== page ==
On a winter day eighteen months ago, Mohammed and his family, from Aleppo province, stood awkwardly in front of a makeshift outdoors photography studio set up at a refugee camp in Lebanon’s Bekaa Valley.
Mohammed's wife held their grandson and the two stood behind four chairs - one each for their two daughters and two sons. One remained empty, representing their missing 21-year-old eldest, Reem.
She was separated from the family on her wedding night in 2013, when the region was being bombed by Syrian government forces; the family never knew what happened to her.
Their lips are pursed thinly as they pose next to a physical reminder of their loss.
The haunting series of photographs of refugee families by Italian Dario Mitidieri was part of a campaign by Cafod and creative agency M&C Saatchi which drew the world’s attention to the plight of Lebanon’s estimated 1.5 million refugees; families posed for portraits with spaces or empty chairs symbolising those killed, missing or still trapped in the war-torn country.
Mitidieri’s work won several awards, including a 2016 World Press Photo prize.
When Cafod returned to the area in June this year to check how the families were doing, the agency was met with a rare piece of good news: Reem had managed to track her family down by searching social media profiles.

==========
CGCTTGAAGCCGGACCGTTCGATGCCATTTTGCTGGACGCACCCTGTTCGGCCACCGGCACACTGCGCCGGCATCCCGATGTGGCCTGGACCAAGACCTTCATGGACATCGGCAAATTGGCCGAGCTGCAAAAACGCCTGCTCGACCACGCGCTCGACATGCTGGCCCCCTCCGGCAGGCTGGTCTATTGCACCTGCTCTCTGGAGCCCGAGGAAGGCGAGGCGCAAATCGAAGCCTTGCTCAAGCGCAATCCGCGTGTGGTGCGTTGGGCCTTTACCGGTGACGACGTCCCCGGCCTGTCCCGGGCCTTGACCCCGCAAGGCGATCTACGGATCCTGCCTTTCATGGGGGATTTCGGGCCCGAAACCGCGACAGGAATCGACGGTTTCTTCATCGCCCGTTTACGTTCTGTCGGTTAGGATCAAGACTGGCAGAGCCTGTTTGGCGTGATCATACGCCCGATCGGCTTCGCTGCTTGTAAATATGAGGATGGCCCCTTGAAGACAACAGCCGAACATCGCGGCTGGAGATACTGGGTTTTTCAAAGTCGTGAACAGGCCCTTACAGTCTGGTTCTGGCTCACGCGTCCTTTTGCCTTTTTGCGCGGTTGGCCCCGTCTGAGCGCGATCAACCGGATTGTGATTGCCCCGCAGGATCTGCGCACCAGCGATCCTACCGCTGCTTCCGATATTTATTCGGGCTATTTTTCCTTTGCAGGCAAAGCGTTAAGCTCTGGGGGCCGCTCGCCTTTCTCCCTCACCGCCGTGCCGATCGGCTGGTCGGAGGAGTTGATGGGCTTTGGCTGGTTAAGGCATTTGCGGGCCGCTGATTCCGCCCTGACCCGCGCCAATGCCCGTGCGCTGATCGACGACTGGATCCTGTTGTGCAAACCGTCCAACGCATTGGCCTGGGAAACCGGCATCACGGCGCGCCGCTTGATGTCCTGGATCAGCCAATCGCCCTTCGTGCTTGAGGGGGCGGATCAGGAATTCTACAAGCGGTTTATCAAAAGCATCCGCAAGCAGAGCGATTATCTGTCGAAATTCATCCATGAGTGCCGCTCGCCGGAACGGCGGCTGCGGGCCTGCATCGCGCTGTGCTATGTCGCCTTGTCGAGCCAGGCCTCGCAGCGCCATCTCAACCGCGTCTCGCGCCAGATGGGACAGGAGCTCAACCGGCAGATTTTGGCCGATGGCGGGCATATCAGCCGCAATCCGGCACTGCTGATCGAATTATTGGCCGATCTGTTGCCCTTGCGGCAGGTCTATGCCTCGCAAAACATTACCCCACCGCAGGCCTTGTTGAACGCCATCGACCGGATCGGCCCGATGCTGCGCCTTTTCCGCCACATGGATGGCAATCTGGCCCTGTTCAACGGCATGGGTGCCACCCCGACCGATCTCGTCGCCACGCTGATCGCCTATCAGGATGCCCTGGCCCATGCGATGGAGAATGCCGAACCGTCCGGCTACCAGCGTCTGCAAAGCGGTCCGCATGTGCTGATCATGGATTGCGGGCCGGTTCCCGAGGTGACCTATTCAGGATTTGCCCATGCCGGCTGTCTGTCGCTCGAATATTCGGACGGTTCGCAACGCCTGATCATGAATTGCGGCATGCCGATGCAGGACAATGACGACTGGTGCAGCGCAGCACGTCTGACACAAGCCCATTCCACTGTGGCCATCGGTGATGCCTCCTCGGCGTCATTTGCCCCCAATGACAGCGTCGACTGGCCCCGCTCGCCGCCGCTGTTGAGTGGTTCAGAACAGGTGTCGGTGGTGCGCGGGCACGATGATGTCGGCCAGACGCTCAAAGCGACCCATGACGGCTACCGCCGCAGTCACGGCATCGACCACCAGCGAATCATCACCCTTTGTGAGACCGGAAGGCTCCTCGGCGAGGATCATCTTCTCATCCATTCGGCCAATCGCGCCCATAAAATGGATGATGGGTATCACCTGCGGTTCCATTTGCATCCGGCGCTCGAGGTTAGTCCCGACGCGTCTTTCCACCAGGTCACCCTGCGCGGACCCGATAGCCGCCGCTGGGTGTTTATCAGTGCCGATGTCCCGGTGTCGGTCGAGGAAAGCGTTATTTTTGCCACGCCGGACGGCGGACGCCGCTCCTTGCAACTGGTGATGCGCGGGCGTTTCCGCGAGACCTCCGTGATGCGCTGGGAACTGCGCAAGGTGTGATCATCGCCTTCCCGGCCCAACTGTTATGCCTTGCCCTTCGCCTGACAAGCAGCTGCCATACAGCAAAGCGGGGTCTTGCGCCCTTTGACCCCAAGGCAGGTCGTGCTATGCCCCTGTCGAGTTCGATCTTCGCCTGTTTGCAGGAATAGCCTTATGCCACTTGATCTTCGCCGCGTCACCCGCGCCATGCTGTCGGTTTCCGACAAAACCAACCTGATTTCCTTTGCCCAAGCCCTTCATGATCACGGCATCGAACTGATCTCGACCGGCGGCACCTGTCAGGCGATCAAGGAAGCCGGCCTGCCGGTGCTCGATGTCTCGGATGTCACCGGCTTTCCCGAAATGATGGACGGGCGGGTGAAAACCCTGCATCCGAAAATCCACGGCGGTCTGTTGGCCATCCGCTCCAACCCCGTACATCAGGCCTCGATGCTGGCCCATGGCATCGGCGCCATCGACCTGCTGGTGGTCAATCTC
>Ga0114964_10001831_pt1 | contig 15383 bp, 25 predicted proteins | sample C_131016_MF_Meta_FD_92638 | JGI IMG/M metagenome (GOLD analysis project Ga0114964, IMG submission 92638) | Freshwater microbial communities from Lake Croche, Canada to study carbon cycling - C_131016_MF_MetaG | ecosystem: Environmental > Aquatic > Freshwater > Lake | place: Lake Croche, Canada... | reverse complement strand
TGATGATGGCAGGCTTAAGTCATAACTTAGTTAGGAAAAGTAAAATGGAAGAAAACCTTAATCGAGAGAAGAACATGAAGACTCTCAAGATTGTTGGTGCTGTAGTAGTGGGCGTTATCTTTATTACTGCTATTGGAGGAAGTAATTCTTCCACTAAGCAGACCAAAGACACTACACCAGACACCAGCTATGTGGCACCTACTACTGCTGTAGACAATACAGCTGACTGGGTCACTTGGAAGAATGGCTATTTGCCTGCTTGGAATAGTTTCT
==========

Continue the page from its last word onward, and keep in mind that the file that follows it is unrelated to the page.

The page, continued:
“I am very happy. It had been four years that I didn’t know anything about her,” Mohammed said, eagerly showing photos on his picture phone of Reem, her husband and two young children in Turkey.
“When we found out about her and where she is we spent two days speaking on the phone.”
Reem is now trying to get a Turkish passport, which will allow her to visit her family, who are stranded in Lebanon in poverty sadly familiar in the tiny country of four million, where around one in four people are Syrian.
Spiralling residency costs, a lack of real work opportunities and a punishing cycle of debt mean that after six years of war next door, many refugees are losing hope.
Wary of how generations of Palestinians stayed in Lebanon after fleeing the 1948 Arab-Israeli war, when Syrians began to arrive in the country in earnest in 2013, the government refused to build official refugee camps in an effort to dissuade people from staying.
As a result, most Syrians live in rented, often substandard or abandoned accommodation in towns, cities and informal settlements in the agricultural Bekaa Valley.
“We feel here that we aren’t stable any more,” Mohammed said. “We are always afraid we might need to evacuate where we are living... Things are getting worse.”
While the struggles of Syrian refugees now rarely make headlines, their needs remain great.
“The situation is just stagnating or getting worse,” said Laura Ouseley, Cafod’s World News Officer.
“Mohammed’s story is a bittersweet one. It should be a reminder that even though these issues are out of the news, these people still need international help."
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